For all the good sense of these recommendations, though, the most interesting piece of Mercatus’ work is what it calls its “socio-cultural studies.” As Boettke explains, at the core of the project is a deep interest and faith in civil society and a rejection of the pessimistic view of social capital popularized by Robert Putnam. You can sense this optimism in a piece about Vietnamese-Americans’ attitudes about culture, linking New Orleans East’s rapid recovery to residents’ take on adversity and self-reliance. It’s in a piece about public opinion in the Lower Ninth, suggesting that the predominantly poor, black residents of that ward have a strong sense of community that survived both the storm and government malfeasance. It’s in a report commending Latino arrivals in New Orleans for their entrepreneurial spirit. This work is important, because it takes urban politics to a place many students of cities do not want to go: a serious examination of group and neighborhood values and of the diverse cultures within larger cultures that give places vitality and character.

There is no shortage of commentary on the Gulf region about social divisions and bigotry. What is unique and inspiring about Mercatus’s work is that it accentuates the benefits gained by belonging to a particular group and the social capital generated by shared neighborhoods, shared values, and shared history. The free-market advocates are, in other words, reminding students of city politics that the story of race, ethnicity, and religion need not always be the story of ill will and oppression. They are also reminding their libertarian friends that there is more to healthy cities than properly functioning markets: culture matters.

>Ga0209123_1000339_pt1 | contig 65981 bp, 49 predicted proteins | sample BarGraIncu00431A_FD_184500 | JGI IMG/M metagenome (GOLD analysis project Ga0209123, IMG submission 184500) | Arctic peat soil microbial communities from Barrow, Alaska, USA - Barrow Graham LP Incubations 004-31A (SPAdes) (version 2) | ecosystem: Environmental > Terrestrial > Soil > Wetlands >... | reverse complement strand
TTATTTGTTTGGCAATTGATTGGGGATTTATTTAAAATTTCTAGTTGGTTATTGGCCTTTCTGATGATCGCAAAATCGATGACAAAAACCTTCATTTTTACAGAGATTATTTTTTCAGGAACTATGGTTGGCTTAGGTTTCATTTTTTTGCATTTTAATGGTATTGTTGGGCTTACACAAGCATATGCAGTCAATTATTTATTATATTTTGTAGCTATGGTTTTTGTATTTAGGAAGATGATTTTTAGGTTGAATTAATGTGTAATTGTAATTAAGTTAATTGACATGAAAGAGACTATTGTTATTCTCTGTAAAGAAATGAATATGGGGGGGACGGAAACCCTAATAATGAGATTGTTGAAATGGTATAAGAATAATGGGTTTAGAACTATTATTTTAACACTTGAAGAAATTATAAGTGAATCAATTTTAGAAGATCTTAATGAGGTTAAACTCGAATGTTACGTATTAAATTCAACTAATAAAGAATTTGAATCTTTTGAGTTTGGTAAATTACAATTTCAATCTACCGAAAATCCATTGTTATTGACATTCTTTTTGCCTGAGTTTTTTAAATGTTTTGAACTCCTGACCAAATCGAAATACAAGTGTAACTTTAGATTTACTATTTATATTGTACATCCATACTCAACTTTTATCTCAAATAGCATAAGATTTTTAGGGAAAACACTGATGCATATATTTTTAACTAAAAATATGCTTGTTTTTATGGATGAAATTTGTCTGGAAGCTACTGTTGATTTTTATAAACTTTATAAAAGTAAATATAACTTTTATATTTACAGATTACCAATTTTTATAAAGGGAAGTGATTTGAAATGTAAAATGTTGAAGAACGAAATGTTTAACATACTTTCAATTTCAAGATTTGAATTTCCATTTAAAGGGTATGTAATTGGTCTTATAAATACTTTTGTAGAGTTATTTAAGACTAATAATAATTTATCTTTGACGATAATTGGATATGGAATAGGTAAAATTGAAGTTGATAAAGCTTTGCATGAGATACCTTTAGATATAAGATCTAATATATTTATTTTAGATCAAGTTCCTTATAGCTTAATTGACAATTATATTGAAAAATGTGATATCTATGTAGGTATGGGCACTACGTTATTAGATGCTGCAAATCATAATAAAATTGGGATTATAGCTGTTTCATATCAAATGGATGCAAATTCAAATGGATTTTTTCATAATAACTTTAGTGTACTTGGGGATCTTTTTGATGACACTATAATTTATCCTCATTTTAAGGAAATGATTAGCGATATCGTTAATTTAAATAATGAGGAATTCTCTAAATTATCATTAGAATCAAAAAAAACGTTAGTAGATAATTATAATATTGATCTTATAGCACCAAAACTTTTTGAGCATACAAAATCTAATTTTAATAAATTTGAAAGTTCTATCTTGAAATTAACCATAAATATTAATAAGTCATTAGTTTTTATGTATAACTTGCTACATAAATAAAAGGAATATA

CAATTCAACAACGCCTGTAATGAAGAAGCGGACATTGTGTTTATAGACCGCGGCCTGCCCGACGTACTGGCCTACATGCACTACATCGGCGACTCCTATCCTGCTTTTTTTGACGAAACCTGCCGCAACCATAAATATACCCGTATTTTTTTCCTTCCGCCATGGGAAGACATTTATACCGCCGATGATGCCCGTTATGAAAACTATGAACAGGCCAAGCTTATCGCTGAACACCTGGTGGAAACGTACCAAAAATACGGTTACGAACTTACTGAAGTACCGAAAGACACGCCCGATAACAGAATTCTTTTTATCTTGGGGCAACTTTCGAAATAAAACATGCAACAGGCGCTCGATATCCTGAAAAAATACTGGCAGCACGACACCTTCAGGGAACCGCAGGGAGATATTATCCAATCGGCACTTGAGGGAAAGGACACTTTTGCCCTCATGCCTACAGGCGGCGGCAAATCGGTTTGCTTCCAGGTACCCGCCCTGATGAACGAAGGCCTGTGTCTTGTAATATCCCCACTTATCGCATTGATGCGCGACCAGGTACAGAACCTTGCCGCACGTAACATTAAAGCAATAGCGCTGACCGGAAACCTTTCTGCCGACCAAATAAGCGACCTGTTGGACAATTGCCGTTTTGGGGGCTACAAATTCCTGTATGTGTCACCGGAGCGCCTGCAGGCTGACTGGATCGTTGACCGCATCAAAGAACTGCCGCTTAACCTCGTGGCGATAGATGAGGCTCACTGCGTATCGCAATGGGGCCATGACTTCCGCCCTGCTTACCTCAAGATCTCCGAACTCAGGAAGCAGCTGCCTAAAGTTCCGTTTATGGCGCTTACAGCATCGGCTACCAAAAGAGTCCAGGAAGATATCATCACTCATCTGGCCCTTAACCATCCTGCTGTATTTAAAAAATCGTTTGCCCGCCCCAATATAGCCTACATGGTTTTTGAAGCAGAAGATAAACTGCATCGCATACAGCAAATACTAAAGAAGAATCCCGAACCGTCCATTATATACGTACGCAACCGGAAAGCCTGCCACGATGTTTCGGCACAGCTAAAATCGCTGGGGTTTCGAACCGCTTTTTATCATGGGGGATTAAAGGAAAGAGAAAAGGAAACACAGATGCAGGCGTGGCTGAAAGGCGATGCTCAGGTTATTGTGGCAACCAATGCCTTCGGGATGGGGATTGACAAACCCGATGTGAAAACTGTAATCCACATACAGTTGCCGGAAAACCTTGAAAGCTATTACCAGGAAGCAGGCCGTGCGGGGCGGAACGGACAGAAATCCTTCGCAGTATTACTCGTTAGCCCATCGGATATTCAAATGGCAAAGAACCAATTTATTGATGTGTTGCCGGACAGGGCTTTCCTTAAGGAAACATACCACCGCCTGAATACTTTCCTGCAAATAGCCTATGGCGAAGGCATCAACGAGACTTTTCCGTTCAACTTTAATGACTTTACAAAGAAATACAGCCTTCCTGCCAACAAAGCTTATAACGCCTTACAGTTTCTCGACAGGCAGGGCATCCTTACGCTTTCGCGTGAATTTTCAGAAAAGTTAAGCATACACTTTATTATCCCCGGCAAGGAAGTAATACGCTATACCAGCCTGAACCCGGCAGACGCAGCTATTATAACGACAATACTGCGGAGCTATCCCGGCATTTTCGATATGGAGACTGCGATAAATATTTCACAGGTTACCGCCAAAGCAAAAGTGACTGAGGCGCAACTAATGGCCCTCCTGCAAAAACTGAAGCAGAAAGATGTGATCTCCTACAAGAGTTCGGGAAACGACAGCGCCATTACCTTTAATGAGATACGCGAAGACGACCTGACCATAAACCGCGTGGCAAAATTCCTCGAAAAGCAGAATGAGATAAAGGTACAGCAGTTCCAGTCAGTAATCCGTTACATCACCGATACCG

Which leads to a final, more impressionistic point about the Mercatus project and its implications. Its emphasis on social capital and neighborhood activism is creating common ground for ideological opponents. There is something to be gained by combining the Left’s emphasis on community action with the Right’s emphasis on entrepreneurial behavior. Both sides seem to agree, in the chaos after the disaster, that a healthy skepticism about government is called for, along with the championing of decentralized, bottom-up solutions. If the economists can inject a little more respect for market forces into some neighborhood groups, terrific. For their part, the neighborhood groups seem to be inspiring Age-of-Aquarius empowerment sentiments among the economists. How else to explain the strange and wonderful sight, in the pages of the Wall Street Journal, of a piece by the president of the Society for the Development of Austrian Economics championing the neighborhood initiatives of a former Black Panther? If that’s the sort of collaborative approach to city problems inspired by the Mercatus Center, let the bon temps rouler. I’ll buy the economists the next round of hurricanes when I’m back in the French Quarter.